|          b. supports                   |     STRUCTURES      |             policies             |

|                  ^                             |___________________|            and laws           |
                     ^                            /                                          /                                    |
|                   ^                       4. F E E D B A C K          /                                          |      

|                   /<-----------------<-------------------<---/                                                    |

|                5. E N V I R O N M E N T                                                                       |
|                        a. domestic environment                                                                |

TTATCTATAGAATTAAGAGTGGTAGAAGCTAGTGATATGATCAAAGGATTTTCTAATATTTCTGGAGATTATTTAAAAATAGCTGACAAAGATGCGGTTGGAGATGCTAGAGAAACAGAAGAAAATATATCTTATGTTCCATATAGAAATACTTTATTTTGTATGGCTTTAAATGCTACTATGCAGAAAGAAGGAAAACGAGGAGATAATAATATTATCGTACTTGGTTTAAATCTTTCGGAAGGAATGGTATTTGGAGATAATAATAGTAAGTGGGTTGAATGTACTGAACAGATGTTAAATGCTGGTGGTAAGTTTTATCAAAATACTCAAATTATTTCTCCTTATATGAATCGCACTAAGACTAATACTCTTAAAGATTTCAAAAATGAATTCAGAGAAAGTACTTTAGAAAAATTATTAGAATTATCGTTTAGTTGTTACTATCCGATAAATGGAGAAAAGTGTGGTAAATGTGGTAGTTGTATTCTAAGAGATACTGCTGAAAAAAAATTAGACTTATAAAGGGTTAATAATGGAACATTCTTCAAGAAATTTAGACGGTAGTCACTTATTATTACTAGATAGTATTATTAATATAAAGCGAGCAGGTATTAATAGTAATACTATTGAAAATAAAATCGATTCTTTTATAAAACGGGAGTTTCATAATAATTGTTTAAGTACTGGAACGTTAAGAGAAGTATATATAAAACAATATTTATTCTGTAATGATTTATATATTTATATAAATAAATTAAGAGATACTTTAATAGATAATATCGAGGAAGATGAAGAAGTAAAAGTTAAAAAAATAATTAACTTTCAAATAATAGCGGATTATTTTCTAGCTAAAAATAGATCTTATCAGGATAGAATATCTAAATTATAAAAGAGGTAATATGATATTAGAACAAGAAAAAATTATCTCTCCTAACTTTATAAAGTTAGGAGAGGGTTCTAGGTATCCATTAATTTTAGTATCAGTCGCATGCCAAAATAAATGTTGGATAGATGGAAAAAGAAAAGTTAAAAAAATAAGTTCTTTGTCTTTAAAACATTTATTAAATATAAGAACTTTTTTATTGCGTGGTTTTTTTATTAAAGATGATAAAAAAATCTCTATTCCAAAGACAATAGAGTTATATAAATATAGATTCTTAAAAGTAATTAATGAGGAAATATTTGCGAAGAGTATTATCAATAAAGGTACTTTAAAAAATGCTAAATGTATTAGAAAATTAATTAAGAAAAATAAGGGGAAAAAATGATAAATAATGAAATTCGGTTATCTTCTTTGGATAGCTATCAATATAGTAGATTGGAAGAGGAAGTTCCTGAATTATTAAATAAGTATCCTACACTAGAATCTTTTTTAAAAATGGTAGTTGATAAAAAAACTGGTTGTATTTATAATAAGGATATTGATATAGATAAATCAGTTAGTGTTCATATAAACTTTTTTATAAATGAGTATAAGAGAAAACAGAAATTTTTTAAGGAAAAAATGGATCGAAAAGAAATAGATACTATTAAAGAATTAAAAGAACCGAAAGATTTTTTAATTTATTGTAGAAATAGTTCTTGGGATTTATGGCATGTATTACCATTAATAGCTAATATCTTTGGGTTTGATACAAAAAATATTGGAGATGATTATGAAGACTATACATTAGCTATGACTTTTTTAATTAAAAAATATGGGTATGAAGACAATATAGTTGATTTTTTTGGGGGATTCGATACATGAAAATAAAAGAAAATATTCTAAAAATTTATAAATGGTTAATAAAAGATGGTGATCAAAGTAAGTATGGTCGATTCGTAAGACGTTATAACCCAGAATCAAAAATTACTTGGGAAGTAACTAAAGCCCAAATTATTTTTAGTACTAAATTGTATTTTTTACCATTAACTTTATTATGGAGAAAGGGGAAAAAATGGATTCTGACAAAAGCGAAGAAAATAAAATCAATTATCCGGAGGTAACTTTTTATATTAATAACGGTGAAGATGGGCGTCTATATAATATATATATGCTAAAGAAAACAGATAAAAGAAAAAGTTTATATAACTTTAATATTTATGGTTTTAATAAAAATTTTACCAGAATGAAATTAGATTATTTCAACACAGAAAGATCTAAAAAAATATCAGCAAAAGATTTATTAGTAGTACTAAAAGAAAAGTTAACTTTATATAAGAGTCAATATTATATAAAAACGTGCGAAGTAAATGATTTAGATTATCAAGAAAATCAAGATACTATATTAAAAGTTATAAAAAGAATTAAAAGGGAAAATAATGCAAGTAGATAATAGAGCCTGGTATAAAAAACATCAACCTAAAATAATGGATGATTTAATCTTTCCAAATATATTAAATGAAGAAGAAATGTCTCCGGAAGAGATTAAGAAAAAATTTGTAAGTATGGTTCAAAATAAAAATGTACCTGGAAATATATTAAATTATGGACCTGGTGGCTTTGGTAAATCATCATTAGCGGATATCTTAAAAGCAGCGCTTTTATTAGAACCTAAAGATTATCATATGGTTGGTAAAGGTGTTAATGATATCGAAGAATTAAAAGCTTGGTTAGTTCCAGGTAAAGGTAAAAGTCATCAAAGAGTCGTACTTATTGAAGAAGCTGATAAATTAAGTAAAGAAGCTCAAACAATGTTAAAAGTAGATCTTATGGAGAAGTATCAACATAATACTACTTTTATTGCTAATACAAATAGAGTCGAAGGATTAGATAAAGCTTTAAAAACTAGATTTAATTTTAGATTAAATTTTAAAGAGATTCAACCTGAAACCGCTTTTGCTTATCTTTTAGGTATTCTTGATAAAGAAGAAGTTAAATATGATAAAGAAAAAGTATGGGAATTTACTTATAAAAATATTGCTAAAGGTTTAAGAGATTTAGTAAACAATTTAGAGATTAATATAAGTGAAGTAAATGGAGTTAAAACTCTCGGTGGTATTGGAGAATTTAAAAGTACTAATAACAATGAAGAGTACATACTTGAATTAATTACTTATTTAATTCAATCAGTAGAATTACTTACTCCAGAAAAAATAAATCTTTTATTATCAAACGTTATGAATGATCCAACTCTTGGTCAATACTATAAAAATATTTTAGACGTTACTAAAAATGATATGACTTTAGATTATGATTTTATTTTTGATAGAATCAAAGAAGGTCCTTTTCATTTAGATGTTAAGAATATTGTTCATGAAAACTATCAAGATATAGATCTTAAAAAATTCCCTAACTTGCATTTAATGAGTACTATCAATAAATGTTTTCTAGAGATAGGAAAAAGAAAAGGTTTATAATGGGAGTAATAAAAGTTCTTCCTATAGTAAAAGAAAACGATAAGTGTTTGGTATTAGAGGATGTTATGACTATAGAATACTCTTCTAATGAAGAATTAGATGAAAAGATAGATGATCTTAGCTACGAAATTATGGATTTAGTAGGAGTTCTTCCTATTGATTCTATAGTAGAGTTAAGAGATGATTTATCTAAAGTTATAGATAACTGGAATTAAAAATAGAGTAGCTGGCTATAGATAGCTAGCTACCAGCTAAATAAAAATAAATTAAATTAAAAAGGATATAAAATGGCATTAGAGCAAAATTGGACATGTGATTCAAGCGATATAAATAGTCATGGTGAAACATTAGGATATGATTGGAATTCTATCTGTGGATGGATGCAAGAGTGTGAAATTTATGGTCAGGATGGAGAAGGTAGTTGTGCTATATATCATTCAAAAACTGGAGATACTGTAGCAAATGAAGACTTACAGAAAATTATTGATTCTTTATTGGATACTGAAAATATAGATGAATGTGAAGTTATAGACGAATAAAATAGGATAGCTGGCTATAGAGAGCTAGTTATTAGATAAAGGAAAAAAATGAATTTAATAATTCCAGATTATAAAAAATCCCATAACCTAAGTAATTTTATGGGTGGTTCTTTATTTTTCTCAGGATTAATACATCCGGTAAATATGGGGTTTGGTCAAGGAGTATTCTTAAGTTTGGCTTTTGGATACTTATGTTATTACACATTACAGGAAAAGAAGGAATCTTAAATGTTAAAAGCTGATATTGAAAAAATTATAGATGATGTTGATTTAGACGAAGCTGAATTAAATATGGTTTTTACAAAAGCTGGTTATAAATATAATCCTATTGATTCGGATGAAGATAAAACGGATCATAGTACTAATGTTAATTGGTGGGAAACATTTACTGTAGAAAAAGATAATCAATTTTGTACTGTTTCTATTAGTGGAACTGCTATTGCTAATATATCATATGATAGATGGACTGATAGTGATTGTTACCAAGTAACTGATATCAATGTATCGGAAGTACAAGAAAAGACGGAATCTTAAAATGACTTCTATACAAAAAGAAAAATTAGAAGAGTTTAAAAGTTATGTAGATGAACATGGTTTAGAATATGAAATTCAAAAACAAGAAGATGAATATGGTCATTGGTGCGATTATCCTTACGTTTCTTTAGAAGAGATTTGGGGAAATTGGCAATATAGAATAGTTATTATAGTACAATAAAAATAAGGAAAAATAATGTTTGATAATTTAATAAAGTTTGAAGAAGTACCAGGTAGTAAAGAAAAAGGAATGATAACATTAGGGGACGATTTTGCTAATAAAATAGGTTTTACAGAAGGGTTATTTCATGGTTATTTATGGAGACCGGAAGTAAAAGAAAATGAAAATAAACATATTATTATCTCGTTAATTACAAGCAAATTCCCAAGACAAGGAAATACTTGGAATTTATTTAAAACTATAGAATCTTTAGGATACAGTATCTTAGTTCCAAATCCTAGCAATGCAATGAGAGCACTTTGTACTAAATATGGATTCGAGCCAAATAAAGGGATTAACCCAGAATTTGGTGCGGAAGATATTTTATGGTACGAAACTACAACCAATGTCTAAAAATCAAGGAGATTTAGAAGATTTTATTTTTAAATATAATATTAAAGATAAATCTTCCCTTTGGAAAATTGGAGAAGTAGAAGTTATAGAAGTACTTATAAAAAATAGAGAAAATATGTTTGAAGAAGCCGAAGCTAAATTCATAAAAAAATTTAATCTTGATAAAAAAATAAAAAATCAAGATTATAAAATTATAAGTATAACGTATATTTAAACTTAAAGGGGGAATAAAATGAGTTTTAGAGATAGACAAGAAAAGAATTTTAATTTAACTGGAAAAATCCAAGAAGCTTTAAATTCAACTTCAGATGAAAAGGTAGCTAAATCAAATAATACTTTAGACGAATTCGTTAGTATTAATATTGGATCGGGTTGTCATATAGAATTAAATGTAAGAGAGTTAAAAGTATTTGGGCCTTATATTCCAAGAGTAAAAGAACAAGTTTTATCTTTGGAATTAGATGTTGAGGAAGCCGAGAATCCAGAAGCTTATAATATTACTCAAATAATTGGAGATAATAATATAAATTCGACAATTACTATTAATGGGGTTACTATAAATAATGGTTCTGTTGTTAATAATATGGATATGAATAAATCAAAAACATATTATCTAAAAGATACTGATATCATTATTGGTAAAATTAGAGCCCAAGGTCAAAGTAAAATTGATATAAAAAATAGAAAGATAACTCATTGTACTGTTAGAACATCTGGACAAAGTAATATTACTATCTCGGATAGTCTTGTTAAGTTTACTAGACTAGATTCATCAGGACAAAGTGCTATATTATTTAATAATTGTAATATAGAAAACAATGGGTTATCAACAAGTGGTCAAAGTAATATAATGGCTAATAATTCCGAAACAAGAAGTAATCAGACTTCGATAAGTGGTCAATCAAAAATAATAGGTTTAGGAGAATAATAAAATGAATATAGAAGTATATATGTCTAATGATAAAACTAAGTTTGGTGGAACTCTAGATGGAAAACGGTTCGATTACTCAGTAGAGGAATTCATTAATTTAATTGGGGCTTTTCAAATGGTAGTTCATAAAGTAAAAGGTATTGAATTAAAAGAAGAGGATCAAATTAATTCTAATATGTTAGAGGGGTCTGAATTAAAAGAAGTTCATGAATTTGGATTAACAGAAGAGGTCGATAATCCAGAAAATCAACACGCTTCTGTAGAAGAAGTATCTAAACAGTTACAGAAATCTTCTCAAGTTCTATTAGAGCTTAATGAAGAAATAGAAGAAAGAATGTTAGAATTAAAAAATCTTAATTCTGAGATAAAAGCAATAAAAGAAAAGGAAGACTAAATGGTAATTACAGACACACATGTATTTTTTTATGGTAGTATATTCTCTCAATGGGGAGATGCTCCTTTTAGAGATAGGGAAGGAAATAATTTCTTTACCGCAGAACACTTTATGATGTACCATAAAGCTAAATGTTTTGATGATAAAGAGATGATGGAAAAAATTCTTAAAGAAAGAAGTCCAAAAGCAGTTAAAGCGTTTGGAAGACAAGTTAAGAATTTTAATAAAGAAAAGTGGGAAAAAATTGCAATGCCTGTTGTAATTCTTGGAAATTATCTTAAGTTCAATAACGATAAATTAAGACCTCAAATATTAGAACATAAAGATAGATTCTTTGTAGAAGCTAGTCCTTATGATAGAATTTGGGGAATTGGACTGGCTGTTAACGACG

|                        b. international environment                                                         |
|                        c. natural environment                                                                    |


Characteristics of the American Political System

The United States is a:

The US Constitution is the "supreme law of the land." Constitutional governments are limited in power.  They follow the rule of law and due process.  They are differentiated from various forms of tyranny, dictatorship, absolutism, and totalitarianism.

The US Constitution is above conflicting State law and above other federal laws like U.S. Statutory and U.S. Administrative law.  It outlines the basic structure and functions of our national government.

Federalism is a division of power between the national and state levels of government.  It means the US is neither a unitary system nor a confederation.